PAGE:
"Show Me" is My Fair Lady's most underrated song. Like certain songs from Camelot, this one shows that Lerner was completely aware of the construction of swoony romanticism. He could sell it but he also knew it was self-created. I love this moment in this musical because, though it's rarely discussed, this is Eliza really moving from passive to assertive. Plus its funny in a "snap out of it" (Moonstruck) or "Don't speak!" (Bullets Over Broadway) kind of way.

"Bed, bed I couldn't go to bed
My head's too light to try to set it down
Sleep, sleep I couldn't sleep tonight
Not for all the jewels in the crown"

"I Could Have Danced All Night" from My Fair Lady is possibly my favorite song from Lerner and Loewe ever and I chose this piece of it because it's such a smart way to begin a song. Lerner was terrific at first lines to songs. You can feel the rush and crescendo of emotions as Eliza lets them carry her up and away (which is what the main chorus will get ecstatic about).

If ever I would leave you,
How could it be in springtime?
Knowing how in spring I'm bewitched by you so?
Oh, no! not in springtime!
Summer, winter or fall!
No, never could I leave you at all!

"If Ever I Would Leave You" from Camelot is a great bookend for the previous song because it ends so perfectly. (Another great example of this is the build in "Almost Like Being in Love" from Brigadoon). Each verse of Lancelot's power ballad has been about a different season, the twist of the song being that Lancelot is NEVER leaving Guinevere since he rationalizes away any possibility from any season. Lerner was just as good at ending a song with even more heightened rapturous feeling then he could suddenly conjure to begin one.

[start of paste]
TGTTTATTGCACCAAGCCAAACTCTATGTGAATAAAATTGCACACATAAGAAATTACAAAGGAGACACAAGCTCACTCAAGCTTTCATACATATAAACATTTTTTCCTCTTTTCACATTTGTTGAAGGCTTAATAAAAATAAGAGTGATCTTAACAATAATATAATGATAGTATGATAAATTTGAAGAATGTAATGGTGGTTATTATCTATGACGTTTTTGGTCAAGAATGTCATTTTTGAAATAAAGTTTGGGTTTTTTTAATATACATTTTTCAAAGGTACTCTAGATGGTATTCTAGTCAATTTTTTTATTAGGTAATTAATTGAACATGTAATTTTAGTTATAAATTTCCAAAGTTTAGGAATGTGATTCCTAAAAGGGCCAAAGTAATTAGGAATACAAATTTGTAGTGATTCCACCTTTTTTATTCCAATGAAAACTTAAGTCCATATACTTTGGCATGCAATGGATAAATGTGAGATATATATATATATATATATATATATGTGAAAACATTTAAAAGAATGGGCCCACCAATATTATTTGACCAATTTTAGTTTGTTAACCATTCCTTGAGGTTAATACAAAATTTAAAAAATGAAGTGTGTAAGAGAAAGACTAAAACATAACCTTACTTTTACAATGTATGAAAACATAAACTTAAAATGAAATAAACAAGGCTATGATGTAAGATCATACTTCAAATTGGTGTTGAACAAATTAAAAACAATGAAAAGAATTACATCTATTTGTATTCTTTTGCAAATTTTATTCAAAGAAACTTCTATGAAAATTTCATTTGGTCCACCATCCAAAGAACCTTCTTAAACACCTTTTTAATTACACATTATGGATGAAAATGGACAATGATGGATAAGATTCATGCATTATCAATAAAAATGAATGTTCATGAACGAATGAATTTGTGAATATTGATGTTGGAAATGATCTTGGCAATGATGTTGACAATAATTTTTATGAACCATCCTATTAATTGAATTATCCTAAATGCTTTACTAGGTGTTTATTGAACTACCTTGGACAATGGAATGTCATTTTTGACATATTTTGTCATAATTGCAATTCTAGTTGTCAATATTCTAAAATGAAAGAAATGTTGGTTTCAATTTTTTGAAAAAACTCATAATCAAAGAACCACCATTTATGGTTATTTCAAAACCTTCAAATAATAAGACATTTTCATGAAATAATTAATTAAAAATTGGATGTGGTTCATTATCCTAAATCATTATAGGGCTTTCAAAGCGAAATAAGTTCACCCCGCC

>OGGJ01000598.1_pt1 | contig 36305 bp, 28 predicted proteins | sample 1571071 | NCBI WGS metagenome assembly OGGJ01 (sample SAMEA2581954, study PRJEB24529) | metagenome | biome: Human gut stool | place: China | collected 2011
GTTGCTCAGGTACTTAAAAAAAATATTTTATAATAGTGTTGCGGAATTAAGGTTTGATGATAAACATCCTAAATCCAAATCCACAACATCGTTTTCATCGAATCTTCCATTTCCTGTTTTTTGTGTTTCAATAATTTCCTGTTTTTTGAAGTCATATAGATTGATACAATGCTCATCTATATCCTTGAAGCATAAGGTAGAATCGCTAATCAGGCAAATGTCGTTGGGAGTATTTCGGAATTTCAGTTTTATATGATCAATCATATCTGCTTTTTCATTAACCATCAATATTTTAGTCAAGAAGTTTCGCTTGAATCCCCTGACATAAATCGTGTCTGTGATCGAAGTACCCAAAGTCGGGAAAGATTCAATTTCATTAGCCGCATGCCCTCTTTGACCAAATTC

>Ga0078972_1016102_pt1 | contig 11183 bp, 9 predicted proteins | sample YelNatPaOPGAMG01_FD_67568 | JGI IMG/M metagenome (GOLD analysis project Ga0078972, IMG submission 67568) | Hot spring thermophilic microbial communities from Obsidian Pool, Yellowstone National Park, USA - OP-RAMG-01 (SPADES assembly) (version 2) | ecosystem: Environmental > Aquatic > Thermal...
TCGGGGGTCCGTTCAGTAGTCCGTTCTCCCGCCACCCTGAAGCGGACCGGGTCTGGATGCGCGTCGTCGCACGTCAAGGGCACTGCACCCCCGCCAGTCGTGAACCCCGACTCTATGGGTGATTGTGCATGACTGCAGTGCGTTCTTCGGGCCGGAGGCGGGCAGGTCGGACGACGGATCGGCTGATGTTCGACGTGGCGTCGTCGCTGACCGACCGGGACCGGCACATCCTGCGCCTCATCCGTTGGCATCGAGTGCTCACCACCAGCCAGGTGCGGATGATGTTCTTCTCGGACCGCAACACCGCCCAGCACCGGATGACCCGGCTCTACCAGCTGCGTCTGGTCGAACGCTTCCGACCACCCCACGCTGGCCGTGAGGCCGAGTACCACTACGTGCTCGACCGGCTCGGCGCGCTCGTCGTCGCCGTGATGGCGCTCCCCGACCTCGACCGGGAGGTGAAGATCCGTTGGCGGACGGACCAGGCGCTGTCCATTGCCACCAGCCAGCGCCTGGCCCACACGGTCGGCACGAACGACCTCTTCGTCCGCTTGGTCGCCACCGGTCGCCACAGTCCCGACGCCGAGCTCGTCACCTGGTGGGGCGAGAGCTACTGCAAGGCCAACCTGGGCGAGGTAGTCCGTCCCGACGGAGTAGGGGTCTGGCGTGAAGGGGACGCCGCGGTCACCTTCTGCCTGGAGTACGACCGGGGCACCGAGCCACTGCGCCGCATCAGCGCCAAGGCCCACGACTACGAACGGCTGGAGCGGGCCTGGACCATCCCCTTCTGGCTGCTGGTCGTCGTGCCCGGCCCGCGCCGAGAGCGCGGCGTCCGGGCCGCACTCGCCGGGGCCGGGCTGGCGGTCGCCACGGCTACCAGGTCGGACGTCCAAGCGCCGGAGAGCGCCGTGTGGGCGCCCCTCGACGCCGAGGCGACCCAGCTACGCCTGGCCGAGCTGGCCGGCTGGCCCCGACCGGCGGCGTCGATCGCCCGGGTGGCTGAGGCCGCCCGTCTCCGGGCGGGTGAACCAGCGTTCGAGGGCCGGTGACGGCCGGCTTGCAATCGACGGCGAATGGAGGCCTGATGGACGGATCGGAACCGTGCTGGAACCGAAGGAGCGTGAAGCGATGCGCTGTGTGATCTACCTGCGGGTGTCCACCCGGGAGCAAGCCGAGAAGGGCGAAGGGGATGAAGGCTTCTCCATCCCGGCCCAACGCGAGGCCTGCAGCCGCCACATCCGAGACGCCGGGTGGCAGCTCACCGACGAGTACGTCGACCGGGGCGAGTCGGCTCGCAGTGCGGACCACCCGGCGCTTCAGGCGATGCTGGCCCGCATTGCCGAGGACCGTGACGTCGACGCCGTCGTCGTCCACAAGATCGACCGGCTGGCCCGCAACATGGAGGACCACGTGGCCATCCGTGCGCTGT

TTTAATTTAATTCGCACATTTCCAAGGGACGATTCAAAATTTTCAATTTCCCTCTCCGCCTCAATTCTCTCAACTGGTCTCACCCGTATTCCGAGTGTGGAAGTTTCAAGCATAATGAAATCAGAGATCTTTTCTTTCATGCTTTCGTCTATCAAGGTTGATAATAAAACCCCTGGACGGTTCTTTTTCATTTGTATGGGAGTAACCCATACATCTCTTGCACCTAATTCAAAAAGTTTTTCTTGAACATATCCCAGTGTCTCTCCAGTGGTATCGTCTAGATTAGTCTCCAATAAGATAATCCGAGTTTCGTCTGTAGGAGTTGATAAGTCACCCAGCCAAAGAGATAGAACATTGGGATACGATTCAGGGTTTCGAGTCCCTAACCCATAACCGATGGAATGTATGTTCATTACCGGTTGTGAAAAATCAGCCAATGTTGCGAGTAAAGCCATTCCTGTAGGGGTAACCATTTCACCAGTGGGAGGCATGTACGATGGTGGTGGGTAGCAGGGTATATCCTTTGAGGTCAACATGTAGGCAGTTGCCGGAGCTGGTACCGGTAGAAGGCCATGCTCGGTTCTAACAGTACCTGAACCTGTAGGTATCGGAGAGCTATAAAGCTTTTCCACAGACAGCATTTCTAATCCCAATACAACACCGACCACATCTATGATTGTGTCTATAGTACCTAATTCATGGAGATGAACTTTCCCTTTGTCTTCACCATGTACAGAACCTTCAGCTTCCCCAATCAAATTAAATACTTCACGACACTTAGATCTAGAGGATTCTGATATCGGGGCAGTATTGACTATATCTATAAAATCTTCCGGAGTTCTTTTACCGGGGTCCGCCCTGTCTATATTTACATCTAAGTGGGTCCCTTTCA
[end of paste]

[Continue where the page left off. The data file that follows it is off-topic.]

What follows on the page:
The End. 


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Reader Comments (7)

The score to Camelot is one of the greatest ever written for the stage. Before I Gaze at You Again is one of my favorite show tunes. Lerner was a genius.

August 31, 2018 | Unregistered Commenterbrookesboy

My Fair Lady - Even those who hate the story or characters recognize the beauty and perfection of the soundtrack.

August 31, 2018 | Unregistered CommenterKenny Fillis

"I Could Have Danced All Night" -- Timeless.

August 31, 2018 | Unregistered CommenterPeggy Sue

I'm watching My Fair Lady with my parents and two of my nieces as we speak!

August 31, 2018 | Unregistered CommenterEdward L.

Ever since it was mentioned in the RIP Barbara Harris column that the Lerner musical “On A Clear Day” was written for Barbara Harris, I keep imagining what it would have been like with her.

I liked the movie with Barbra Streisand in the part. I loved Barbra’s Mod outfits and Regency gowns, and Streisand was fun. Maybe a little on the statuesque and sedately paced side.

Harris would have been quicker and funnier. I’m amazed that someone who was such a good actress was also a singer.

August 31, 2018 | Unregistered Commenteradri

PS: Audrey is singing “Show Me” to Jeremy Brett as Freddy Eynesford-Hill. Sherlock Holmes in the long-running PBS series. I guess it makes sense that he was a song and dance man.

August 31, 2018 | Unregistered Commenteradri

Gosh Hepburn is so much better than Andrews would have been in My Fair Lady despite being dubbed extremely well. Honestly good call Warner, Andrews got an Oscar for a better role for her anyway.

September 1, 2018 | Unregistered CommenterBella